My life changed a lot during the pandemic. Before March 2020, I was travelling every other week on a reporting assignment or to speak on a conference panel. During my off-time, I was meeting friends at the local queer bar every Tuesday night, and going to D.C. United soccer games. And then suddenly all of it was brought to a halt. These days, my life consists of me sitting at home, writing articles or Xtra columns, and spending most of my social time online.
The pandemic furthered our dependence on social media for what used to be everyday social interactions. Without in-person work, and public third places like bars and cafés, we as a society became more online than ever before, and that goes for trans people as well.
The internet, and social media, have long provided an escape for trans people who face discrimination every day. But lately online spaces have felt more fraught. Headlines about the dozens of conservative states that have moved to criminalize trans healthcare dominate the news cycle, and far-right pundits seem to be calling for our eradication or even public executions increasingly regularly.
With Elon Musk’s takeover of Twitter, and escalating transphobia being spread across many other large platforms, social media feels like an actively hostile place for trans people—even though it’s historically been a space where we find community and comradeship.
One of the beautiful things about the online world is that it allows us a little control over our surrounding environment, so we can curate spaces safe from the kind of street-level violence often visited upon gender nonconforming people.
But with all the political doom and gloom and harassment lately, social media has lost its shine for many trans people, myself included. It feels important to stay informed, but the constant cycle of doomposting, even from fellow trans people, about the various political statements and proposed laws threatening our livelihood has introduced a predictable pattern of depression to me and many of my closest friends.
Some trans journalists have built up large followings by constantly prognosticating the worst possible outcome of every little political machination. I agree we need to be ready and alert, but I question what consuming so much doomerism will do to us as a community over the long term—and I want us to make more space for the trans joy we can all experience on a day-to-day basis.
In a recent article for WIRED, Katherine Cross, a PhD candidate in information science at the University of Washington, described the current state of trans social media. “When you vent your anger and despair, it feels like you’re shouting into the compliant void, the digital equivalent of screaming into a pillow,” she wrote. “Who cares about ‘organizing strategies’? You’re in pain, damn it, screw everyone else, you just need to yell, cry, scream. The trouble is that you’re not exclaiming into a void, you’re screaming where everyone else can hear it. And your words will affect them.”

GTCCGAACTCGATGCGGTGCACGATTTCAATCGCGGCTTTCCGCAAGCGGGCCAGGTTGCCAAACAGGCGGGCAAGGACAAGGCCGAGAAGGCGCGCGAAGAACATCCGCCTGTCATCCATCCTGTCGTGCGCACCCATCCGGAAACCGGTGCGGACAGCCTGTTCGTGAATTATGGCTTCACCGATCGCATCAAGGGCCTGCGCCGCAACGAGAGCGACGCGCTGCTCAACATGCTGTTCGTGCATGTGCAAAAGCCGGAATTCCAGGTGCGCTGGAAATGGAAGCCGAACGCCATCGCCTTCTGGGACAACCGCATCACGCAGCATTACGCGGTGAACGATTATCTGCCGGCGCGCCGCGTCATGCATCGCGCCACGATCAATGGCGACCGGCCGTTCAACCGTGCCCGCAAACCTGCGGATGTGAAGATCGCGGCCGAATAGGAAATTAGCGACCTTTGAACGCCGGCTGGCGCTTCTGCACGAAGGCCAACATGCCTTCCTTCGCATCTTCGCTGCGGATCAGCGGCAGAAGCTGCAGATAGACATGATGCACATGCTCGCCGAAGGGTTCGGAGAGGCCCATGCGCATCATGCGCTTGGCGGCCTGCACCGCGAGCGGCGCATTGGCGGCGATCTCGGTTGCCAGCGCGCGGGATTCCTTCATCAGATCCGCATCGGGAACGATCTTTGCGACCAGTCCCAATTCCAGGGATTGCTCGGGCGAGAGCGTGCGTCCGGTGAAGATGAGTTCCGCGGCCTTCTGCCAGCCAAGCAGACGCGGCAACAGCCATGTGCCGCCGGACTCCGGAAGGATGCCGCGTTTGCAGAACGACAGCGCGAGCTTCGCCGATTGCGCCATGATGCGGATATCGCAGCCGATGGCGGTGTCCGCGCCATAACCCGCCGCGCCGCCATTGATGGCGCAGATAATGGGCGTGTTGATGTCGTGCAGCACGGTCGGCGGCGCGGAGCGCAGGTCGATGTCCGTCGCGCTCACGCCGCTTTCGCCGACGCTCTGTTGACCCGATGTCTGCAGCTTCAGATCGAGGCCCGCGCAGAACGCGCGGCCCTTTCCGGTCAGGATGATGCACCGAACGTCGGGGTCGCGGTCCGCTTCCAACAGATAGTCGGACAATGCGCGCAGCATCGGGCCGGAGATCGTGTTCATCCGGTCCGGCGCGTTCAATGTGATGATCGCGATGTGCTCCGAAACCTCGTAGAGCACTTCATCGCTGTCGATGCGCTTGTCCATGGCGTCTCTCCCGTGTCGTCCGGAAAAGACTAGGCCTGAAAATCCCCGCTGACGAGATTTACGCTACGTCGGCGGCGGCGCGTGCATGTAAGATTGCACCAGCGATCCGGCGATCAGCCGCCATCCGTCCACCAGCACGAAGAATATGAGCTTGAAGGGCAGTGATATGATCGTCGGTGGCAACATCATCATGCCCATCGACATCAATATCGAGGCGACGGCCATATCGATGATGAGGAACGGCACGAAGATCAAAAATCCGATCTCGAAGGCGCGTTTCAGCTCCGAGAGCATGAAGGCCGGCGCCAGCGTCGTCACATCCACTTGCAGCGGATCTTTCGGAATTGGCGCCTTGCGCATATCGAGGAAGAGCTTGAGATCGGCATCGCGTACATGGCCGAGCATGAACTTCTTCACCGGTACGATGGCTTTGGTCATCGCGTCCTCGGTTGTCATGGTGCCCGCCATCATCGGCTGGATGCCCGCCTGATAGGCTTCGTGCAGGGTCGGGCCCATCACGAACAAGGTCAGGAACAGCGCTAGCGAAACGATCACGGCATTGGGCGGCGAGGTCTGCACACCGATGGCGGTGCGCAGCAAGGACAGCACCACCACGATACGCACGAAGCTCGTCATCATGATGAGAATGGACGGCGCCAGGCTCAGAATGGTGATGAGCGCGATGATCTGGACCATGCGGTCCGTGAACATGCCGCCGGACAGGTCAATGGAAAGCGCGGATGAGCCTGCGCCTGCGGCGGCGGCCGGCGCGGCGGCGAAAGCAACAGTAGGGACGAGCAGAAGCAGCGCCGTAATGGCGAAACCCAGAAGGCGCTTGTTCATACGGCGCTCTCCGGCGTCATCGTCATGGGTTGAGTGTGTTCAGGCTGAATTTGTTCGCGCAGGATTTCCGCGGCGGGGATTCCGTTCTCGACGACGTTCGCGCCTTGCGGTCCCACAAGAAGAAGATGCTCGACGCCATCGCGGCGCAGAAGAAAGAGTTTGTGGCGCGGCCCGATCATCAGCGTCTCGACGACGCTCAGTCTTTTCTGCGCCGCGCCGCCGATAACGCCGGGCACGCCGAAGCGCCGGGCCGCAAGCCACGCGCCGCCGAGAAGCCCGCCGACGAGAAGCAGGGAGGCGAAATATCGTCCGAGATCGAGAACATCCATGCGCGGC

Trans people now need to have an escape from the place we’ve long used to escape from the real world.
The counter to doom is joy, and trans joy specifically can come in all sorts of shapes and sizes. Recently, for example, I stayed with my cousin, helping her recover from surgery and chatting away all day over episodes of Ted Lasso and The Mandalorian.
On that same trip, I met a trans journalist and gaming friend of mine in person for the first time. We had known one another through Twitter for years, and had recently started playing the online shooting game Valorant together with a larger group of friends. That deepening of our friendship, from online colleagues, to gaming friends, to now hanging out in person, has been a massive source of joy for me. Over drinks and chicken tenders, we talked a little about the scary state of the world for trans people, but soon found ourselves gossiping about journalism and recalling our funniest experiences of hunting the enemy together in Valorant.
None of these experiences are explicitly trans, but they are all examples of me, a trans person, finding joy in life. Being trans is just another state of being.
Our collective identities as trans people are no doubt threatened by the worst people in society right now, but we don’t win by miring in the slop they throw at us over social media. We win by living and being ourselves. We win by finding joy in a world where so many powers that be tell us we shouldn’t.